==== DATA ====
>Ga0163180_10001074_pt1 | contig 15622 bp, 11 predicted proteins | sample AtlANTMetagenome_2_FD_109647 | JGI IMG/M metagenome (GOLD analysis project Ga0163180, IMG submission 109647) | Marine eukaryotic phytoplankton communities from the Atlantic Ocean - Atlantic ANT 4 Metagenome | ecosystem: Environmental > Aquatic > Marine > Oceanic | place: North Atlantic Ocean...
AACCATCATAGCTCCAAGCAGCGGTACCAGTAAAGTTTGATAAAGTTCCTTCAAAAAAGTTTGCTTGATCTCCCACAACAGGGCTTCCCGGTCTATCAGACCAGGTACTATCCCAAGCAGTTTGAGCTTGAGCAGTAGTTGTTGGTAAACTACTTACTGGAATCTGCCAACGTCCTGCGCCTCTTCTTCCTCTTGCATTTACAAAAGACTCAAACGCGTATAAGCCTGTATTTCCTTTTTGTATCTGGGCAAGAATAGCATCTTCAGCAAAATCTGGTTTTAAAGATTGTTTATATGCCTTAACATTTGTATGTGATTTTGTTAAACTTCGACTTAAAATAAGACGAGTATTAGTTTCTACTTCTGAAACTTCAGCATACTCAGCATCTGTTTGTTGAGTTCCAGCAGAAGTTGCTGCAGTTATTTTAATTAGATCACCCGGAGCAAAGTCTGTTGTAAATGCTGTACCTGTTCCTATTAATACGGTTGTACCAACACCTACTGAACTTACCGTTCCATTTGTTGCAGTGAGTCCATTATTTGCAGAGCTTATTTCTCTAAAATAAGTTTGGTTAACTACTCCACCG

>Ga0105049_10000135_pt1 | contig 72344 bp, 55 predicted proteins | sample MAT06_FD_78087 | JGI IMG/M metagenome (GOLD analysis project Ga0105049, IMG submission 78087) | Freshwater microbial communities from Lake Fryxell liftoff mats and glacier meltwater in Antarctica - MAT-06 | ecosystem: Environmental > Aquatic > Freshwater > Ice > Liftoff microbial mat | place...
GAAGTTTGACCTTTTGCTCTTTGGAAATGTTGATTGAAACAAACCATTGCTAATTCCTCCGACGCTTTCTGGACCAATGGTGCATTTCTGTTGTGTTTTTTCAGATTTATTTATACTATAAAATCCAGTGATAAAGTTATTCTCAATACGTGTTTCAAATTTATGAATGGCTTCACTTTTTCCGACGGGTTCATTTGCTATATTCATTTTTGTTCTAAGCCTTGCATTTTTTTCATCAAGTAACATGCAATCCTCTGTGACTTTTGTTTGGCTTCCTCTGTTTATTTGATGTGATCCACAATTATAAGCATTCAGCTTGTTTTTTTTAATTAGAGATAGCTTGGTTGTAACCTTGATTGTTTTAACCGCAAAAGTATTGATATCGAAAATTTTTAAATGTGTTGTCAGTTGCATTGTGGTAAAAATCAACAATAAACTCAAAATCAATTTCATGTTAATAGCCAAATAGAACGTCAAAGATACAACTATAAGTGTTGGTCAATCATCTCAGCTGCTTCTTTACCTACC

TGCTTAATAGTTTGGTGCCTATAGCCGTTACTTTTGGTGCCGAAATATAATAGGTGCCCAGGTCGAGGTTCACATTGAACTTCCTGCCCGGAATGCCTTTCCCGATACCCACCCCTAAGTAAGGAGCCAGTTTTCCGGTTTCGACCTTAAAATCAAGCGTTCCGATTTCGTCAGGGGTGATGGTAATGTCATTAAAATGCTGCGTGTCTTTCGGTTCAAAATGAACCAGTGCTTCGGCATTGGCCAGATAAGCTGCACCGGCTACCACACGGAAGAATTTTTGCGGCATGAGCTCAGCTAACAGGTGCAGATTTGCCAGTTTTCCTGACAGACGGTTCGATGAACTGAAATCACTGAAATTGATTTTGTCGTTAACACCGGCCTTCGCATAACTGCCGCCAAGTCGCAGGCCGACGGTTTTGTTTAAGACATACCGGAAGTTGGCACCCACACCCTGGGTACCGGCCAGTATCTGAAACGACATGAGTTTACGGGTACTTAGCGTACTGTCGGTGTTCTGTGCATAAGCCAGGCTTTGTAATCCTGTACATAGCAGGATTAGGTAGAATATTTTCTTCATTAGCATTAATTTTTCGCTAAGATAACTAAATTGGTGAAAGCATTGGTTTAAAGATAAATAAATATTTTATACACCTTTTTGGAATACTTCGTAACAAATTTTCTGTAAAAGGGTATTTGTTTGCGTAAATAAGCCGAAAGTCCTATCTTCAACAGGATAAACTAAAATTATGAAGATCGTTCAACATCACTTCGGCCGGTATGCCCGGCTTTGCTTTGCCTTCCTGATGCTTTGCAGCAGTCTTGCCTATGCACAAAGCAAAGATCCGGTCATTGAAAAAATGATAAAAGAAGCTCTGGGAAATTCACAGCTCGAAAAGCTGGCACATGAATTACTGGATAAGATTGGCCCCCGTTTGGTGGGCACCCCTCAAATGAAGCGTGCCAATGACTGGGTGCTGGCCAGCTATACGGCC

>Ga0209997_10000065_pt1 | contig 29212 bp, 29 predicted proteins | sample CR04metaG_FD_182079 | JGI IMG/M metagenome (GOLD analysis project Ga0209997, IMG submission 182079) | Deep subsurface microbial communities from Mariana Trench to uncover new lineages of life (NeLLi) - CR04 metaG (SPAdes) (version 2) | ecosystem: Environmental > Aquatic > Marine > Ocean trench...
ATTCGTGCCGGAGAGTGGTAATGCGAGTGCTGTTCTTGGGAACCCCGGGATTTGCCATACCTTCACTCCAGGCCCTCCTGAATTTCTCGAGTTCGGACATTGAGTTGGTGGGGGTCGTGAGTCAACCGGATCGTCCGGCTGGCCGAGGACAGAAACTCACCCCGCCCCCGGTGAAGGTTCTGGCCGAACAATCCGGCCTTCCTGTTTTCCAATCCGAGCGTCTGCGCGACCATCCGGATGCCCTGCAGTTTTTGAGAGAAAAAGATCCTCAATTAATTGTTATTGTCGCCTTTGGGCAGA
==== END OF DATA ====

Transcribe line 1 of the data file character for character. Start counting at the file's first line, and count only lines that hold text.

>Ga0163180_10001074_pt1 | contig 15622 bp, 11 predicted proteins | sample AtlANTMetagenome_2_FD_109647 | JGI IMG/M metagenome (GOLD analysis project Ga0163180, IMG submission 109647) | Marine eukaryotic phytoplankton communities from the Atlantic Ocean - Atlantic ANT 4 Metagenome | ecosystem: Environmental > Aquatic > Marine > Oceanic | place: North Atlantic Ocean...